When it’s time for them to go home for dinner (they call it tea), they tell me I can get to my hotel quicker by walking along the cliff path and show me how to get on it. We walk over there together, kicking the ball in tight triangles, discussing the merits of certain pizza toppings and Lionel Messi, all the way to the other side of the park. We stop at a section of low wooden fence, which they call a stile, with two steps on each side to help the less limber climb over. We high five each other and they pick up the ball and run back towards the cottages. I’m kind of sorry to see them go. It’s like watching my old self running away from me all over again. Only my old self didn’t run so much as strap himself to a rocket.

I send Thomas a panorama shot of the view so he knows I’ve touched down in Torquay. Thomas is partial to views. He texts back: Nice.



Ruth Williams still lives in the same house she lived in when she met you, back in the early nineteen-eighties, way before you had me. I check out the satellite view of her address and locate the roof of her house at the top of Parliament Hill, next to Hampstead Heath, one point four miles and twenty-seven minutes by the most direct walking route from my hotel. She functions better in the morning so we arranged for me to be at her house by nine. I walk over there real slow, enjoying that everyone else is either dragging kids to school or rushing to get to their job, all fresh out of the shower, stinking of perfume and after-shave and all the other chemical crap people wash down the pipes to pollute the water supply. I know it’s wrong but I can’t help thinking that now I’m a multi-millionaire I could live my whole life without ever having to do any of that shit. The streets are still wet from overnight rain and the air is damp and chill and grey clouds block the sunshine every few minutes. I picture you, the young woman who became my mother but never my mom, making the same journey thirty-some years before, your long hippy dress trailing in the dirt, beads jangling on your wrist. You stop to hug one of the big old trees that are evenly spaced along both sides of Ruth’s street. But that turns out to be a false imagining. You only started to dress like a hippy after you moved to Scotland, as a kind of disguise. In my experience disguises only make people stand out more, you only have to watch the Z-list TV stars shuffling self-consciously along Hermosa boardwalk in their big hat and shades disguises while every normal person is hatless and relaxed to know what I mean. I guess they want people to look at them really or else they wouldn’t be on TV in the first place. Dressing like a Deadhead was never going to stop my dad finding you.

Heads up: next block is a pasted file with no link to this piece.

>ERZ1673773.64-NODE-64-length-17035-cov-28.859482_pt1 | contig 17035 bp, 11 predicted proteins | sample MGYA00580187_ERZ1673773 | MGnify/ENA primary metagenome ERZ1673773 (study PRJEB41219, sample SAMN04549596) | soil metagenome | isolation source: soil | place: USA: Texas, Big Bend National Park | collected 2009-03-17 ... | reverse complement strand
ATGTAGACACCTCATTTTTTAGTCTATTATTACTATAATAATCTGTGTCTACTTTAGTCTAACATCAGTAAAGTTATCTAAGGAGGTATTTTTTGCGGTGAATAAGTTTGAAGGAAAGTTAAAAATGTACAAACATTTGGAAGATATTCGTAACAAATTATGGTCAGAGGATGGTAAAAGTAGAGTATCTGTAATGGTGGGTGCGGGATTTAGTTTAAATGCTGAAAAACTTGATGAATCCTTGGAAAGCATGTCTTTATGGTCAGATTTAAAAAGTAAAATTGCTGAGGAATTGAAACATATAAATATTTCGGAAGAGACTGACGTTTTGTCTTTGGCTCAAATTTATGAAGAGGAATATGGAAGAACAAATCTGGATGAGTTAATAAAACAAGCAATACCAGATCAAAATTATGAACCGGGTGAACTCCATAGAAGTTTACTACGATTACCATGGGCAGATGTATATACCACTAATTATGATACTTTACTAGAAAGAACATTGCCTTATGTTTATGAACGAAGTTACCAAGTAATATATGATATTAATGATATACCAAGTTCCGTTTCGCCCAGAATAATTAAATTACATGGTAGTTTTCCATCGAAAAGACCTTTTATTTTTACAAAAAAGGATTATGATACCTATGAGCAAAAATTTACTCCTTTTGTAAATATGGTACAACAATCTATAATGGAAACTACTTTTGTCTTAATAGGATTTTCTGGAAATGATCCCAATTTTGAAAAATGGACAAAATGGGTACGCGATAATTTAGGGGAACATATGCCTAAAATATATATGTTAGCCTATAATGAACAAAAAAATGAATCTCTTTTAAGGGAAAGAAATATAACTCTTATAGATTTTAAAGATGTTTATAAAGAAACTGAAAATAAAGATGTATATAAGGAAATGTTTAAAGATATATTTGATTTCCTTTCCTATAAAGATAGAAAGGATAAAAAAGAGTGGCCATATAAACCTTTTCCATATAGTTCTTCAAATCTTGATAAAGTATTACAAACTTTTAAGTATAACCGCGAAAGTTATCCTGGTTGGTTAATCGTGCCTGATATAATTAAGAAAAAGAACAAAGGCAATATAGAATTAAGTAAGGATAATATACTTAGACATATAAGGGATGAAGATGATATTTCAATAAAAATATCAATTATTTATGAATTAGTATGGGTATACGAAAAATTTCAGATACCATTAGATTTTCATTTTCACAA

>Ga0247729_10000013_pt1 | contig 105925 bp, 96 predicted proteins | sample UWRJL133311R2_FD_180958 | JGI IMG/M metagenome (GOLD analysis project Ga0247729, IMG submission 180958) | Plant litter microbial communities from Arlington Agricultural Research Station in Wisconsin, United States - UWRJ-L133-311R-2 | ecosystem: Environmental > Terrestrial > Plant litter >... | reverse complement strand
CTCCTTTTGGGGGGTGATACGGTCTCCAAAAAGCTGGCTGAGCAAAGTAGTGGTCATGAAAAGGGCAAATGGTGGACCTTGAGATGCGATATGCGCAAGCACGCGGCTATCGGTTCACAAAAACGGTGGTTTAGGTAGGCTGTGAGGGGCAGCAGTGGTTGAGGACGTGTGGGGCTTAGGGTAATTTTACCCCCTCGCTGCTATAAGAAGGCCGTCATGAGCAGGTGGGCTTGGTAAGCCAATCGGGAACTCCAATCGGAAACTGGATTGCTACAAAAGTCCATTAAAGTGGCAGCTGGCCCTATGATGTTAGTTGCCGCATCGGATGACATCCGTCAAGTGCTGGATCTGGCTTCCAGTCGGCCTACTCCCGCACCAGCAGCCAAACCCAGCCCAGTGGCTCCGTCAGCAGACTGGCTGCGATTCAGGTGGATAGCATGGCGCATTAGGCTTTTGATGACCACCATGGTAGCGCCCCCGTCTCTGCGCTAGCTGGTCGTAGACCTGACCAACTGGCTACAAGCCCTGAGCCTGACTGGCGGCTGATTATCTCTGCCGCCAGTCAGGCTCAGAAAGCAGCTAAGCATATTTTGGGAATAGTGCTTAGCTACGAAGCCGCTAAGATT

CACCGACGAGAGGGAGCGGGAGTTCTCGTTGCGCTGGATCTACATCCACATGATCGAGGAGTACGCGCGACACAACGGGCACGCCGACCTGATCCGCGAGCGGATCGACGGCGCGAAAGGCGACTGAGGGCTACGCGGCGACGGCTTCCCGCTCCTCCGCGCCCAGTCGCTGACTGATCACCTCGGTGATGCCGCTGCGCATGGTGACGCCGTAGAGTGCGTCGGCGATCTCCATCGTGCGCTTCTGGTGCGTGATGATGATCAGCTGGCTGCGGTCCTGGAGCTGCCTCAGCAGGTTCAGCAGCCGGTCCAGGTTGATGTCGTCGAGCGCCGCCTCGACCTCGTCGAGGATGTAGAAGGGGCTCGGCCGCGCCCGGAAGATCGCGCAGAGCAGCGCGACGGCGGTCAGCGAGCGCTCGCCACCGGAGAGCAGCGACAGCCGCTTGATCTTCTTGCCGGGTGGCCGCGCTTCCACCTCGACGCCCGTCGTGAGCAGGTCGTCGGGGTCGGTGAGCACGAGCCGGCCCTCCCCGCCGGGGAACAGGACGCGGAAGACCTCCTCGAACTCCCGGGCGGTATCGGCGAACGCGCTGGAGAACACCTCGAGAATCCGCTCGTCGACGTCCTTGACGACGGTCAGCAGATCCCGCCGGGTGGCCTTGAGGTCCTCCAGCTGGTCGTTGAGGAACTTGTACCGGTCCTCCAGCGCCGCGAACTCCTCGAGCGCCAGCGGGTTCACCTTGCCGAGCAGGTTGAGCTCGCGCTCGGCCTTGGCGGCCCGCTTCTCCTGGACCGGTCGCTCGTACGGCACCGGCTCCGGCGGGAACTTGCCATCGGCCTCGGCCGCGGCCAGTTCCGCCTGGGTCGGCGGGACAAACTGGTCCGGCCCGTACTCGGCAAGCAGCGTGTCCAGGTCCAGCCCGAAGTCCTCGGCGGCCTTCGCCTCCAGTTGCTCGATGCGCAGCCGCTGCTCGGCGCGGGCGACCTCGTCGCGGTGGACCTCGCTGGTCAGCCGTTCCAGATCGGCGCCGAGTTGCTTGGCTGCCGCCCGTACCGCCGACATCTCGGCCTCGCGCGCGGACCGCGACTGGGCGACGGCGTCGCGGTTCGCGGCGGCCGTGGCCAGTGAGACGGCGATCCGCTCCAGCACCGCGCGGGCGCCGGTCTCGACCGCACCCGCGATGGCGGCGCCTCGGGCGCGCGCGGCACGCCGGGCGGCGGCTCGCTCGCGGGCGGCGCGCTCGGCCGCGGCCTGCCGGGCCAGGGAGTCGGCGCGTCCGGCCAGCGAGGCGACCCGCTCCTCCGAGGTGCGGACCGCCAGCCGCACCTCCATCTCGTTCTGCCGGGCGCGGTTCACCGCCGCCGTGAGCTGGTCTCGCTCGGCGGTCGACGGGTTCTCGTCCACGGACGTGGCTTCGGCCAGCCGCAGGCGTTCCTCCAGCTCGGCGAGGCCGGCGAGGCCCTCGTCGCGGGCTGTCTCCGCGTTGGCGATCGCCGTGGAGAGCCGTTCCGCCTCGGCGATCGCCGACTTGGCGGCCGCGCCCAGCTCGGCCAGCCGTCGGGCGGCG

If I was nervous to meet Mrs C, then the words don’t exist that describe how I feel on my way to Ruth Williams’ house, and that’s because Ruth is the first person I ever met, not counting my dad, who knew you really well. Ruth doesn’t shout at me through the door like Mrs C did. In fairness to Mrs C, she didn’t know I was coming and Ruth does. She opens her door with a great big smile and holds a hand out for me to shake. When our hands connect, one of us is trembling and I can’t be sure it isn’t me. I’m grateful she doesn’t attempt any awkward observations about which parent I resemble most, just lets me be myself and only compares me to the version of me she met when I was very small. My anxiety eases off a little. Her living room has a huge fireplace and the furnishings are minimal compared to Mrs C’s clutter. I wonder if it’s a gas fire that can be lit easily like the one we have in RB. It’s supposed to be summer, but I am really feeling the cold, but I guess I can’t just walk into a stranger’s home and insist they light the fire. All I can do is stare at it hopefully.